With permission, Mr. Speaker, I will make a statement about school closures in Scotland.
Regulations were laid yesterday which had the effect that, where an education authority proposed to close, change the site of, or vary the catchment area of, any school where the number of pupils at the school is greater than 80 per cent, of its capacity, that proposal shall be referred to the Secretary of State for his consent.
The House will be interested to know that since 1885 the Secretary of State for Scotland has had the power to review all school closures. Until 1981 any proposal to close any school in Scotland had to come to the Secretary of State for his consent. At that time, the House approved a change in the regulations, which left two categories of school for which the consent of the Secretary of State was required if a closure proposal was made — denominational schools and rural schools where the alternative was more than a certain distance from the school to be closed.
We all recognise that a number of education authorities are currently faced with substantial overcapacity in their schools. Understandably, some authorities are contemplating proposals that will involve the closure of a considerable number of schools. This will allow them to use their resources more effectively.
However, that task must be carried out in a balanced and sensitive manner. It is a clear priority of the Government—I would hope of both sides of the House —that education should reflect the interests of children and the wishes of their parents. The Education (Scotland) Act 1981 already places a duty on the Secretary of State and education authorities to ensure that pupils are educated in accordance with parental wishes.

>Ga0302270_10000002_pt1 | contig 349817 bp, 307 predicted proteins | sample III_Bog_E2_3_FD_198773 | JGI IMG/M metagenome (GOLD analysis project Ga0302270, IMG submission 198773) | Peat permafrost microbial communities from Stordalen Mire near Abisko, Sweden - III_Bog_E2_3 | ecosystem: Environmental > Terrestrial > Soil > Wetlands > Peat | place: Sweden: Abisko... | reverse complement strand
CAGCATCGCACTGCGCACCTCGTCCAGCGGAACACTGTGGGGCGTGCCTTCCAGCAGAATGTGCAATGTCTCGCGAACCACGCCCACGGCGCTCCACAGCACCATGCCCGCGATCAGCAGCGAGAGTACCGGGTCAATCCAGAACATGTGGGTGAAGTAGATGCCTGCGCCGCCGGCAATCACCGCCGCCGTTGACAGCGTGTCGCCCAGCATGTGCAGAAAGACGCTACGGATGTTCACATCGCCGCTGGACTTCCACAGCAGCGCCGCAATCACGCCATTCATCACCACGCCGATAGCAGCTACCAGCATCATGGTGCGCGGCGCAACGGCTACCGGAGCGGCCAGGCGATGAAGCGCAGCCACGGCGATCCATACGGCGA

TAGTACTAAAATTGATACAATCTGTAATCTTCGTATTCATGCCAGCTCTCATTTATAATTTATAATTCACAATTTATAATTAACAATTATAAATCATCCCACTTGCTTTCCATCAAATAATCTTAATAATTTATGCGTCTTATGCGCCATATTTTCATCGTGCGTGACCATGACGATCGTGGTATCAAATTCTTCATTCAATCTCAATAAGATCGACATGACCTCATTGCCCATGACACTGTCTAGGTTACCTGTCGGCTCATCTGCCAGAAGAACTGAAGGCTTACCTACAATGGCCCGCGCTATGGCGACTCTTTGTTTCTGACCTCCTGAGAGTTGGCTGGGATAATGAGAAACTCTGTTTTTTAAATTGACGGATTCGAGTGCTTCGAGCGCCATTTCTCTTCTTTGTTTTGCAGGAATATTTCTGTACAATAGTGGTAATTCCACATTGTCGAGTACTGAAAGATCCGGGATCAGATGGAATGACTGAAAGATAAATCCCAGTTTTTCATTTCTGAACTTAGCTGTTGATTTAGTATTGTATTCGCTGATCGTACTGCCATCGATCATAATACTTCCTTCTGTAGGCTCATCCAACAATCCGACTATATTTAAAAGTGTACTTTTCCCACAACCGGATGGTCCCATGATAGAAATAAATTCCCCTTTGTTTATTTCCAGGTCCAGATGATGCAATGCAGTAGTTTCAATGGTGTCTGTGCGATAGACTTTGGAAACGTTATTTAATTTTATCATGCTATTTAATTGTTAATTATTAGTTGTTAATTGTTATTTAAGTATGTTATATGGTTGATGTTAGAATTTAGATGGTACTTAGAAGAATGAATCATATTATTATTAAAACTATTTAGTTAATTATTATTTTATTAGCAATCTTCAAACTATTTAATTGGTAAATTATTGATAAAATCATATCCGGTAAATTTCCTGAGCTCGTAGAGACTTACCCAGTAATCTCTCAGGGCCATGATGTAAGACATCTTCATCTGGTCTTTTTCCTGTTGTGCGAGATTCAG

It is therefore reasonable to expect education authorities to take into account parent demand in considering proposals for school closures. Clearly, no one can be surprised when an authority proposes to close half-empty schools. But where a school is full, or nearly full, and by that fact demonstrates that it is good value for money to its community, I believe that it is only right that there should be scope for further review of a proposal to close such a school.
In his statement, the Secretary of State referred to the need for a balanced and sensitive approach. Would he like to comment on the fact that Strathclyde education authority had no intimation of the regulations and that there was no consultation of any kind? The education authority had to gather what it could from press sources. When it finally sent a car to Edinburgh to obtain a copy this morning, it was told that it could have only a photocopy because the Department itself had only one copy.
As a matter of etiquette in the House, is it not deplorable that my hon. Friend the Member for Paisley, North (Mr. Adams), whose constituency will be closely affected by the decision, has not even been done the courtesy of being sent a copy of the Prime Minister's letter to the headmaster of Paisley grammer school? Surely that would normally be the order of the day. Is this a balanced and sensitive way in which to deal with the matter?